Alternative Dispute Resolution for Consumer Disputes (Extension of Time Limits for Legal Proceedings) (Amendment etc.) (EU Exit) Regulations 2020 Debate

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Department: Department for Business, Energy and Industrial Strategy

Alternative Dispute Resolution for Consumer Disputes (Extension of Time Limits for Legal Proceedings) (Amendment etc.) (EU Exit) Regulations 2020

Lord Singh of Wimbledon Excerpts
Wednesday 16th September 2020

(1 year, 9 months ago)

Grand Committee
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Lord Singh of Wimbledon Portrait Lord Singh of Wimbledon (CB) [V]
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My Lords, the regulations are welcome and necessary to enable consumer rights under EEC regulations to be protected before the end of the transition period. It is important to ensure that EU legislation continues to work effectively in the UK after the end of the transition period.

While 60% of consumer rights disputes are settled directly with the business or supplier concerned, where these are unresolved most consumers would still prefer an alternative to formal litigation. The eight-week grace period after a failure to settle a dispute through an alternative dispute procedure and embarking on legal proceedings is welcome. It will help to ensure that the UK and EU consumers can enter into ADR processes in good faith, without fear of strict time limits to bring a case to court.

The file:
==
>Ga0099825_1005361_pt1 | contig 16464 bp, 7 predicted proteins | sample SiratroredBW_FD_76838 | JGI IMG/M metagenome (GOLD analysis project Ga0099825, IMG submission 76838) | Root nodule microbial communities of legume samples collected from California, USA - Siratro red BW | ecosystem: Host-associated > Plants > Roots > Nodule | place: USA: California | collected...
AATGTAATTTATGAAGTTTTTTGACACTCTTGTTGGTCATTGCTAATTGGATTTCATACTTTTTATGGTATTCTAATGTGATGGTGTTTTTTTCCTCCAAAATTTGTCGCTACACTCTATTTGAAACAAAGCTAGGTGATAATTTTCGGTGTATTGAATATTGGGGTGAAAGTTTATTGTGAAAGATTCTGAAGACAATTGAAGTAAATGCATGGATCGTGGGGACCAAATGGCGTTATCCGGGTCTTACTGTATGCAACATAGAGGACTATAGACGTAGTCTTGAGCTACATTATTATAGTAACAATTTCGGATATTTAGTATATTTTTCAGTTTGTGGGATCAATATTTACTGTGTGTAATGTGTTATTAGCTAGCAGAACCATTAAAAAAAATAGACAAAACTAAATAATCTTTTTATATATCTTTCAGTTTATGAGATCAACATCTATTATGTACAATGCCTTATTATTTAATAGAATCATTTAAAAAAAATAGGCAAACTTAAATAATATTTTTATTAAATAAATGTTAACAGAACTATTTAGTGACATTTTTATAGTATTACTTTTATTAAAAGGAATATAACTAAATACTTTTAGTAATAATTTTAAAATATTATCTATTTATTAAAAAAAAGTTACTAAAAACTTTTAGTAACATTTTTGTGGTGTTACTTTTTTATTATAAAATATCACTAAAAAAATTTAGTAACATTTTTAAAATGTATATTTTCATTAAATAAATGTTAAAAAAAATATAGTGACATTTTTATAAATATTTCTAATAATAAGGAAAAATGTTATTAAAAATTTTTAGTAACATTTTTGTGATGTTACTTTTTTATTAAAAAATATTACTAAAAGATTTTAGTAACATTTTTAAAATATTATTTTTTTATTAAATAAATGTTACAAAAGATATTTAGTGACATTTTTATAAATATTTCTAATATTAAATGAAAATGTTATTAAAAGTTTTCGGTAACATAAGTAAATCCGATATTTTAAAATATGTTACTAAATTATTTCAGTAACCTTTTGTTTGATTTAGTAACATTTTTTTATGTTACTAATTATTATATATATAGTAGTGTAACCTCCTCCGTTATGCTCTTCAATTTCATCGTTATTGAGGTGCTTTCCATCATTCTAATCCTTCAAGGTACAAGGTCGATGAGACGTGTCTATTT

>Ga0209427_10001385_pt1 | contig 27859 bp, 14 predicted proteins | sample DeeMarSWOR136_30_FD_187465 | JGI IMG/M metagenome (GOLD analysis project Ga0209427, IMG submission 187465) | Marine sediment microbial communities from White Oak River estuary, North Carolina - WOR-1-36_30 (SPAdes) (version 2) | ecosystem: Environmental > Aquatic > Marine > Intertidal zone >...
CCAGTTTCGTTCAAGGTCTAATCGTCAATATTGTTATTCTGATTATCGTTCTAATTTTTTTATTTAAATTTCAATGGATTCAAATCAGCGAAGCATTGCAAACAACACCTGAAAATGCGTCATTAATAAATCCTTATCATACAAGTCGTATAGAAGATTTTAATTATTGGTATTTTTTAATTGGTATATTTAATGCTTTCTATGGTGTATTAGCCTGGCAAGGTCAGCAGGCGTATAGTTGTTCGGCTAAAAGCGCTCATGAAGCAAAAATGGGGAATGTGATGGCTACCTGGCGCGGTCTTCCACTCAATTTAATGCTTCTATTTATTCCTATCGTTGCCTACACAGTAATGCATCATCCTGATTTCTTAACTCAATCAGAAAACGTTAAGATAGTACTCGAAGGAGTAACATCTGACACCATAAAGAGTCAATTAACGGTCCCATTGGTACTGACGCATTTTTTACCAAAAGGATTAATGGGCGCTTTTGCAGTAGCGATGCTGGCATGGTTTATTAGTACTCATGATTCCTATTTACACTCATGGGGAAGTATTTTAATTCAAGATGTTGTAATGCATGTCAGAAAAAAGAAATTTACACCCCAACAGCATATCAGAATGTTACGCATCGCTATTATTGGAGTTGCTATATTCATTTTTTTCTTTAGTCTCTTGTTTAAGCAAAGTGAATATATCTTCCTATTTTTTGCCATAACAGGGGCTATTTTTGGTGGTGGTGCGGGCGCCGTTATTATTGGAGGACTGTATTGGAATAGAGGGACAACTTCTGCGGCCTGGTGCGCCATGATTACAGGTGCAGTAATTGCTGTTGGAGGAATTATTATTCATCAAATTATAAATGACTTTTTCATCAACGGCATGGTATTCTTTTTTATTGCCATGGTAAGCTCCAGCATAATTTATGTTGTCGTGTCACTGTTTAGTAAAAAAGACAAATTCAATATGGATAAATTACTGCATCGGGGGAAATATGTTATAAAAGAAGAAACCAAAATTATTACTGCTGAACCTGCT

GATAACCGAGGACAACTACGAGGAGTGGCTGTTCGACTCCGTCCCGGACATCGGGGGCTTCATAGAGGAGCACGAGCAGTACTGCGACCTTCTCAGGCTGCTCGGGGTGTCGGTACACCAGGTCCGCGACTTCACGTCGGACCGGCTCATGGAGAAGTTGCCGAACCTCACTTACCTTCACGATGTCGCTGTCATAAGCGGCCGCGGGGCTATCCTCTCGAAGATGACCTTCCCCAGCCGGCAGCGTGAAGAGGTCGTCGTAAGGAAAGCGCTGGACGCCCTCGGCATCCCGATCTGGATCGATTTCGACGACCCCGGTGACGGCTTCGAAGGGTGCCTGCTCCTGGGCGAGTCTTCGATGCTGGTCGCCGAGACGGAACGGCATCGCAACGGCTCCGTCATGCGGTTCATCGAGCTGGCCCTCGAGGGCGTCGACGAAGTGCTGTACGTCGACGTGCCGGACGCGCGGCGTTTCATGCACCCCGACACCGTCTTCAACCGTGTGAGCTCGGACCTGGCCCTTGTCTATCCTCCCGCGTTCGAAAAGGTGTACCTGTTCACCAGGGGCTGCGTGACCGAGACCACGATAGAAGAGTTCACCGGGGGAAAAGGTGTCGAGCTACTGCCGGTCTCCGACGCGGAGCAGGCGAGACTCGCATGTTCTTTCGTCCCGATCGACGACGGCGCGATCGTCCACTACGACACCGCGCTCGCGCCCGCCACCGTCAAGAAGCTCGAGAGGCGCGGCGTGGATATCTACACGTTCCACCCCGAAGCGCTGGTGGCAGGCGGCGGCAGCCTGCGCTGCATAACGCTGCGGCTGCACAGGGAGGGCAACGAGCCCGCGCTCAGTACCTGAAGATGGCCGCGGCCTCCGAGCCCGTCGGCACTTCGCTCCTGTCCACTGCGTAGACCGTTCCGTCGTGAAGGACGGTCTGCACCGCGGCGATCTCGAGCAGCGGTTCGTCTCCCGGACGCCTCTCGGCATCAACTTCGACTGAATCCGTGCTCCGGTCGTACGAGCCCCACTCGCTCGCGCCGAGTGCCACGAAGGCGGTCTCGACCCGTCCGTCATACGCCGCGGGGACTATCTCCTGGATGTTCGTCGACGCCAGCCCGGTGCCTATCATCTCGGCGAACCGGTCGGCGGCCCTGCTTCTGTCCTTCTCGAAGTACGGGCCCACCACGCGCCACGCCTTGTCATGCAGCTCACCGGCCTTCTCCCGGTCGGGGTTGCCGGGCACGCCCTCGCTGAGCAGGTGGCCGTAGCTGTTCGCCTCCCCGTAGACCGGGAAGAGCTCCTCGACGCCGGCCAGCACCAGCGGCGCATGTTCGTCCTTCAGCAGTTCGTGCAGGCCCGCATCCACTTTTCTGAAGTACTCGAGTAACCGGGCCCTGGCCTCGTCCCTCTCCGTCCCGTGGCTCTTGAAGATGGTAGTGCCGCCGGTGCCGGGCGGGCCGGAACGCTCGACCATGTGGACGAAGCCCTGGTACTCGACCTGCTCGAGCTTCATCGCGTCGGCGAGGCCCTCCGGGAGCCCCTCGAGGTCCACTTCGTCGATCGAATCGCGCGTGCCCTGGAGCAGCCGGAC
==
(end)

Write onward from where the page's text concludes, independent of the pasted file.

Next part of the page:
This is a sensible approach and a good beginning to protecting consumer rights before the end of the transition period, but there is a long way to go in meeting the challenges of wider consumer protection, covering nearly 100 directives on consumer rights. This will not be helped by the recent souring of relations between us and Europe. The EU consumer protection laws, which we helped to frame over 40 years, enable us to purchase goods and services with confidence and enhance our trade with the EU. We still have a long way to go in our increasingly fraught negotiations with Europe to preserve those rights. There is also a need for more resources to ensure compliance with our new independent standards.

I close with the words of the Chartered Trading Standards Institute:

“Much has been made of maintaining the UK’s post-Brexit standards of regulation, but rules without resources for application, advice and enforcement are rendered ineffective and detrimental to the UK economy.”